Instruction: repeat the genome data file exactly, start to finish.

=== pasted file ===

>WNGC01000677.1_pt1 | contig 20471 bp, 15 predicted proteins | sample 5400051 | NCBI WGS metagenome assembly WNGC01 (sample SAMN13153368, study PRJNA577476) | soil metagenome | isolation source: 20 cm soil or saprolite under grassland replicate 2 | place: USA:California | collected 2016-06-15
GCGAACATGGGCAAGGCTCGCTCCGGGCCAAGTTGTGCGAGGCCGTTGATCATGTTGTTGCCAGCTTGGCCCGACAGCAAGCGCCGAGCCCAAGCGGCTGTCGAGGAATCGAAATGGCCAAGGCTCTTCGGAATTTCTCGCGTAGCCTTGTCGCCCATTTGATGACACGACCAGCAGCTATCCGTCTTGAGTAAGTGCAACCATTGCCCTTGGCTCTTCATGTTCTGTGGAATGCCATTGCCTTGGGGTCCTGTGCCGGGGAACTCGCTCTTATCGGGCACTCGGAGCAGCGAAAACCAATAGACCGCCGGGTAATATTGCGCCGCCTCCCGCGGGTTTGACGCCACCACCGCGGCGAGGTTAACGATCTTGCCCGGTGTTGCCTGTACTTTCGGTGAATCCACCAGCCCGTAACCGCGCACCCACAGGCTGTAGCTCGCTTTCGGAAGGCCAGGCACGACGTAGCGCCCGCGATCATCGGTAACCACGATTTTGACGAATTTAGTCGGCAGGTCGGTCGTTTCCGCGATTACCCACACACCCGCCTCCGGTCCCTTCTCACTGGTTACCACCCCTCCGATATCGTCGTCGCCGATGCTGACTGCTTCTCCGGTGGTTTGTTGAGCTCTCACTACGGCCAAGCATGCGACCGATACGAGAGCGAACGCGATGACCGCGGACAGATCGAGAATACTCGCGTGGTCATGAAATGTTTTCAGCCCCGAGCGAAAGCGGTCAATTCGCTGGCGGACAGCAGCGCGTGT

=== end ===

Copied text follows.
>WNGC01000677.1_pt1 | contig 20471 bp, 15 predicted proteins | sample 5400051 | NCBI WGS metagenome assembly WNGC01 (sample SAMN13153368, study PRJNA577476) | soil metagenome | isolation source: 20 cm soil or saprolite under grassland replicate 2 | place: USA:California | collected 2016-06-15
GCGAACATGGGCAAGGCTCGCTCCGGGCCAAGTTGTGCGAGGCCGTTGATCATGTTGTTGCCAGCTTGGCCCGACAGCAAGCGCCGAGCCCAAGCGGCTGTCGAGGAATCGAAATGGCCAAGGCTCTTCGGAATTTCTCGCGTAGCCTTGTCGCCCATTTGATGACACGACCAGCAGCTATCCGTCTTGAGTAAGTGCAACCATTGCCCTTGGCTCTTCATGTTCTGTGGAATGCCATTGCCTTGGGGTCCTGTGCCGGGGAACTCGCTCTTATCGGGCACTCGGAGCAGCGAAAACCAATAGACCGCCGGGTAATATTGCGCCGCCTCCCGCGGGTTTGACGCCACCACCGCGGCGAGGTTAACGATCTTGCCCGGTGTTGCCTGTACTTTCGGTGAATCCACCAGCCCGTAACCGCGCACCCACAGGCTGTAGCTCGCTTTCGGAAGGCCAGGCACGACGTAGCGCCCGCGATCATCGGTAACCACGATTTTGACGAATTTAGTCGGCAGGTCGGTCGTTTCCGCGATTACCCACACACCCGCCTCCGGTCCCTTCTCACTGGTTACCACCCCTCCGATATCGTCGTCGCCGATGCTGACTGCTTCTCCGGTGGTTTGTTGAGCTCTCACTACGGCCAAGCATGCGACCGATACGAGAGCGAACGCGATGACCGCGGACAGATCGAGAATACTCGCGTGGTCATGAAATGTTTTCAGCCCCGAGCGAAAGCGGTCAATTCGCTGGCGGACAGCAGCGCGTGT